Representatives Brett Guthrie and Cheri Bustos introduced legislation last week that would keep minor league baseball players from receiving minimum wage with the Save America's Pastime Act. This bill would keep minor leaguers from being subject to the federal Fair Labor Standards Act that protects those working hourly-rate jobs.
The justification for the legislation was that Minor League Baseball being subjected to these overtime requirements would cause such an increase in cost that many cities would be forced to give up their minor league teams who simply couldn't afford to pay players overtime. One problem with that argument: Minor League Baseball does not pay their players. The parent club of each affiliate is responsible for players' paychecks. No Major League Baseball team is hurting for money enough that they can't pay their prospects minimum wage.
Introducing this legislation as a way to prevent the loss of "affordable family-friendly entertainment" is simply unfounded. MLB teams, not the affiliates themselves, would need to make sure that the prospects were properly compensated under the FLSA. It's really the least they can do for players who try to make it in the depths of minor league systems while barely being able to make ends meet.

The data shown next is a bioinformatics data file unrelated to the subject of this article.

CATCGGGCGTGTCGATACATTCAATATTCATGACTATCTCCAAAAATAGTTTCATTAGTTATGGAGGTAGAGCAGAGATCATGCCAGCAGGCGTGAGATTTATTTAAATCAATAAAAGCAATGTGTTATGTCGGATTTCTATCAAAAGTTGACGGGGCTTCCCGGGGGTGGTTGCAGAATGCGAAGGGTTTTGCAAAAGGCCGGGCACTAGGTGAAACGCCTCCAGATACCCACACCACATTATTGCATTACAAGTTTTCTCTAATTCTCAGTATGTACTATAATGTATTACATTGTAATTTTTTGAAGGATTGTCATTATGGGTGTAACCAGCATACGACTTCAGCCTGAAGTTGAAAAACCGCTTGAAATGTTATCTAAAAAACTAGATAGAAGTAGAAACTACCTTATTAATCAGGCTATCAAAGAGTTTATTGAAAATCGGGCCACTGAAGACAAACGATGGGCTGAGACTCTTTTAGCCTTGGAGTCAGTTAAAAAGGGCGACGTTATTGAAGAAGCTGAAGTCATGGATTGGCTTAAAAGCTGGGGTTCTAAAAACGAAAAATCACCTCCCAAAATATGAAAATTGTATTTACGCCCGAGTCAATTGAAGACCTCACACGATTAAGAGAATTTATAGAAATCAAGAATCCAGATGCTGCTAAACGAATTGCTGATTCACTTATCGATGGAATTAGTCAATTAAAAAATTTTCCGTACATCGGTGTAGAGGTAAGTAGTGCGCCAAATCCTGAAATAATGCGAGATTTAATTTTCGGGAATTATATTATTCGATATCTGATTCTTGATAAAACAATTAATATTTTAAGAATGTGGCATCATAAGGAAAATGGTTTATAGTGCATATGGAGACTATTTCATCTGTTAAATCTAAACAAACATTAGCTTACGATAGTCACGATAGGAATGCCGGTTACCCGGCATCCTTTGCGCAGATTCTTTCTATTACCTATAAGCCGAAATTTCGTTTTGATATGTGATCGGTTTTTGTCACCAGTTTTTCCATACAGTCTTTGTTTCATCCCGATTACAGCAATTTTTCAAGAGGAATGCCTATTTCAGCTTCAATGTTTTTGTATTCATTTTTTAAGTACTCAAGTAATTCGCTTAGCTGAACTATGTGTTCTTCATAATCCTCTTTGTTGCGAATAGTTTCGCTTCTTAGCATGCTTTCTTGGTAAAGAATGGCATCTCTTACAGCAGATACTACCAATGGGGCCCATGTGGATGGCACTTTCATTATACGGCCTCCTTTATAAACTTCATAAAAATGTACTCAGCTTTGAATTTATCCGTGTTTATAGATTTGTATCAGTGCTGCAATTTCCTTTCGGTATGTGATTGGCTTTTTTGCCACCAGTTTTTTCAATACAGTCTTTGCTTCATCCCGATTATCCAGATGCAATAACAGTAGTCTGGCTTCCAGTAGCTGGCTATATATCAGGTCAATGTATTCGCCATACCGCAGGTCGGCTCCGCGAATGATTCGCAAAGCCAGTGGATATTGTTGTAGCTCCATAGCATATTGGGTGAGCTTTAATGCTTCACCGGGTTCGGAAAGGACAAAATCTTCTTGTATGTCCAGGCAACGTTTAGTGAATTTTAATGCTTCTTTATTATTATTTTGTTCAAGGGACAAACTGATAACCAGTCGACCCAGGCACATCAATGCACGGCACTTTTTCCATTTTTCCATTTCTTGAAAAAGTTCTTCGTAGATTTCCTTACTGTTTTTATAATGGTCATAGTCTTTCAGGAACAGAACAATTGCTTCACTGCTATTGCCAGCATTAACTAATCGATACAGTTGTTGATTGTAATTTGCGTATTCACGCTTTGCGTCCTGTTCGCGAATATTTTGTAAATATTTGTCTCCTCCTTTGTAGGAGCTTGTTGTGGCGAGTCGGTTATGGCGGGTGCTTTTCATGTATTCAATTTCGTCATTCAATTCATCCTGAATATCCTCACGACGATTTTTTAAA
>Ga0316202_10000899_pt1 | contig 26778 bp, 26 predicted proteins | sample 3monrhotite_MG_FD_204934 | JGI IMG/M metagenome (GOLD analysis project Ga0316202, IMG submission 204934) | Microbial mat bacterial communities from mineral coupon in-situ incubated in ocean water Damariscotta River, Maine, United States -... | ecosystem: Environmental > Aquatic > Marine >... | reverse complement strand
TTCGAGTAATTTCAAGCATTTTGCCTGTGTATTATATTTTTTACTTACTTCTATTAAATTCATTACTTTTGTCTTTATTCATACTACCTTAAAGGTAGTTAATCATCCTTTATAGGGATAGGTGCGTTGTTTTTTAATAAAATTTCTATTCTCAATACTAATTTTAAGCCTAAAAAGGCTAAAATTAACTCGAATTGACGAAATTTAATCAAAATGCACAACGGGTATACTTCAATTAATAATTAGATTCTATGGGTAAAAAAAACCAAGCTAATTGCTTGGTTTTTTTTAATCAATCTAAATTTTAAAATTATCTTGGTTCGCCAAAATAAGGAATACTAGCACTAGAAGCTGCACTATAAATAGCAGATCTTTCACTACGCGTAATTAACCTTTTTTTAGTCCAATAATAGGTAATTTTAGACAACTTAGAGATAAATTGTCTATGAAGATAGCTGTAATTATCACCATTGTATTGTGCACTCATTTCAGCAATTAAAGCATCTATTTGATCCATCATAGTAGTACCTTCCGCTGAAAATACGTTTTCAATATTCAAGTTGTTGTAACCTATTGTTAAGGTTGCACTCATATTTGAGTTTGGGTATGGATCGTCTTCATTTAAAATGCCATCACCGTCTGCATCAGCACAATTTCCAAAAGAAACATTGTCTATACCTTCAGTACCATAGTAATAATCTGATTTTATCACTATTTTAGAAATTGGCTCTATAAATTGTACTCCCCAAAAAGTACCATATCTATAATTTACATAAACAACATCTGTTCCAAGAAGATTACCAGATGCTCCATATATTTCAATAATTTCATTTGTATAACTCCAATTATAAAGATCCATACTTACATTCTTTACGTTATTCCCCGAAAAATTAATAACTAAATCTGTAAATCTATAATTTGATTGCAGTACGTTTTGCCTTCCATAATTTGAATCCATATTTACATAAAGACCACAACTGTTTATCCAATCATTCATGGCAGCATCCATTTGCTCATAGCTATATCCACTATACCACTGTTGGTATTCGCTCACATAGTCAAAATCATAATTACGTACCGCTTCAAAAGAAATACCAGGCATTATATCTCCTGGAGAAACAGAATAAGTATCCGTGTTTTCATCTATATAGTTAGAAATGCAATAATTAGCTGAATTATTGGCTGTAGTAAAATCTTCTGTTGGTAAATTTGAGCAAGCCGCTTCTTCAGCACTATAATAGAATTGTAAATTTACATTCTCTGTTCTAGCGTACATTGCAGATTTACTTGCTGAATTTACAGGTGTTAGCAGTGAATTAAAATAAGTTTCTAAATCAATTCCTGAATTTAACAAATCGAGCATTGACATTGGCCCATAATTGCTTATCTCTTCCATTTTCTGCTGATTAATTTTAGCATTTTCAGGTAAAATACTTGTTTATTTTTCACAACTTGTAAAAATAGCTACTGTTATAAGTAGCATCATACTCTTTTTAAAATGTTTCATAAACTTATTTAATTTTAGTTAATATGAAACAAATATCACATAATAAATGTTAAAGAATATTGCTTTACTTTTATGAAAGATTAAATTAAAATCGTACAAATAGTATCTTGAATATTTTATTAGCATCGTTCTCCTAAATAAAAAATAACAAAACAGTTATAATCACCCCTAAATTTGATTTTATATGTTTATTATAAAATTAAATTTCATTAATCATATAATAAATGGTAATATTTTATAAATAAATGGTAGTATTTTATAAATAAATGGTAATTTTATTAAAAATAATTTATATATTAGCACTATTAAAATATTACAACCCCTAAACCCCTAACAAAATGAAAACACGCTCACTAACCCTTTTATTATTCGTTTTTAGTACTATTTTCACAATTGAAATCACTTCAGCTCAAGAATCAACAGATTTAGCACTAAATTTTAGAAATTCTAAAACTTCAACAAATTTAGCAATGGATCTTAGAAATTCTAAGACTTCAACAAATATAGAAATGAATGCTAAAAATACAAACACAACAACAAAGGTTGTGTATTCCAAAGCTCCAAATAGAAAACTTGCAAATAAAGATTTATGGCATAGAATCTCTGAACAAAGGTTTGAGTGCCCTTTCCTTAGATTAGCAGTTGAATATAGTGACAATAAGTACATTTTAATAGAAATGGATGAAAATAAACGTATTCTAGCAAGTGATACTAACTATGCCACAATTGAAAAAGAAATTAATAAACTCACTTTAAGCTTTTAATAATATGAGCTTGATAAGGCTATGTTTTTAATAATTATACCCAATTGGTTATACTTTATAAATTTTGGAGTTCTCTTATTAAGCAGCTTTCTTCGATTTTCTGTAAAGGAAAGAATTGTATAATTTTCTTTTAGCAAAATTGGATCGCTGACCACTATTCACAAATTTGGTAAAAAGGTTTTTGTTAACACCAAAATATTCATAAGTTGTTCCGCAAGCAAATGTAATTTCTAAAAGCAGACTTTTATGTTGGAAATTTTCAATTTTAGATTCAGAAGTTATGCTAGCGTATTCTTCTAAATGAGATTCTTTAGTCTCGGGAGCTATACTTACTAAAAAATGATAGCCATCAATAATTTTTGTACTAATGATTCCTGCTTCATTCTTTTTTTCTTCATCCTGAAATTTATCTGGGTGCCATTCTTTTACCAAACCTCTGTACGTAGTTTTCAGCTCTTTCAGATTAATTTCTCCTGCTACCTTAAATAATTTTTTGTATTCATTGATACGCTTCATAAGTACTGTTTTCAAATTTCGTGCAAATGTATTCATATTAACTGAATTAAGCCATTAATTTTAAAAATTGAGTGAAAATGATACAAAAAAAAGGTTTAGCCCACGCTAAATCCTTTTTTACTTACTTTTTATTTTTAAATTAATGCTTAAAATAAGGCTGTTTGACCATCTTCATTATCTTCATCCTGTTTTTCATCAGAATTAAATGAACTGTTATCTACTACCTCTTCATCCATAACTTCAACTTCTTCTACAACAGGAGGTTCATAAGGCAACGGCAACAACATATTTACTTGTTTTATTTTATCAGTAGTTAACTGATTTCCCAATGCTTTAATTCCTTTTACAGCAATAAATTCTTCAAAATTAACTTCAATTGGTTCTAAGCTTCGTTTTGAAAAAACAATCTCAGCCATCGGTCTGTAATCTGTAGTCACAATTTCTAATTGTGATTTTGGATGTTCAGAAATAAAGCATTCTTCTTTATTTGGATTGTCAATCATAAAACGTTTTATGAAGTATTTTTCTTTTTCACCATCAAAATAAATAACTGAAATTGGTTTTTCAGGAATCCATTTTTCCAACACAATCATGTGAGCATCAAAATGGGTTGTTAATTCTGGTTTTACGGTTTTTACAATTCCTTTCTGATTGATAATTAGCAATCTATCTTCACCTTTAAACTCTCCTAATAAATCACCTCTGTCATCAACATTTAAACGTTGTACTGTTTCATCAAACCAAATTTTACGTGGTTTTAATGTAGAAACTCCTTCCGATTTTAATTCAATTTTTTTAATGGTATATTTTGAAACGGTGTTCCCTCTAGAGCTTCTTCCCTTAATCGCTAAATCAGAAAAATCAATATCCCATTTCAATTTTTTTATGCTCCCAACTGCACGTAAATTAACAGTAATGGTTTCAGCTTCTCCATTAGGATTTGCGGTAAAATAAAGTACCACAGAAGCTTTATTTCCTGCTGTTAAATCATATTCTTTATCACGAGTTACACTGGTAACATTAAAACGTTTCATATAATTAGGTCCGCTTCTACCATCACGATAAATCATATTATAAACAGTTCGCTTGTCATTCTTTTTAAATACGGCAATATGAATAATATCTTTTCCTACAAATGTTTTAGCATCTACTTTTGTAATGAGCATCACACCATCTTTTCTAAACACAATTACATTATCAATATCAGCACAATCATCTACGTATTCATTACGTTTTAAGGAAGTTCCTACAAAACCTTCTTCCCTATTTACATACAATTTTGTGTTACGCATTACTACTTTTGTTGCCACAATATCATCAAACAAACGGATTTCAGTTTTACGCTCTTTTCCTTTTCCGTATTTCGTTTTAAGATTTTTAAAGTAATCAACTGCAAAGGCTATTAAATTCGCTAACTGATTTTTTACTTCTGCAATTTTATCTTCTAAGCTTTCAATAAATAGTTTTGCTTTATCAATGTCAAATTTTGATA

David Dorsey of news-press.com reported that minor leaguers who aren't on their parent club's 40-man roster generally make less than $2,500 per month. In many cases, players make even less than that. They are not paid at all during the offseason. MLB cannot survive without the minor league systems, so forcing the players to live on so little while depending on their labor is reprehensible.
To make matters worse, Major League Baseball released a statement Thursday in full support of the legislation. The worst part of the statement was MLB saying that being a minor league baseball player is more of a short-term seasonal apprenticeship than career. Working and training over 50 hours per week doesn't sound like an apprenticeship to me.
Here is MLB's complete statement:
Pretty depressing statement regarding legislation on minor league wages. Does it sound like MLB is crying poor? pic.twitter.com/I4VZxdKVia— Jason Mastrodonato (@JMastrodonato) June 30, 2016
It isn't a surprise that MLB would turn out their pockets and claim not to have the money to be able to pay prospects a fair wage. Even teams like the Yankees say things that would have you believe they are on the verge of poverty. The joke is that anyone would actually believe it. Baseball absolutely has the money to ensure that their stash of labor in the minors can afford to live on more than just peanuts per day.
Congresswoman Bustos already withdrew her support of the bill in light of the feedback received. It's unclear why it took her so long to realize that the bill she helped introduce would be ensuring that MiLB players continue to receive less than minimum wage for the work they put in, but at least she was able to reach that conclusion eventually. It's time MLB did the same.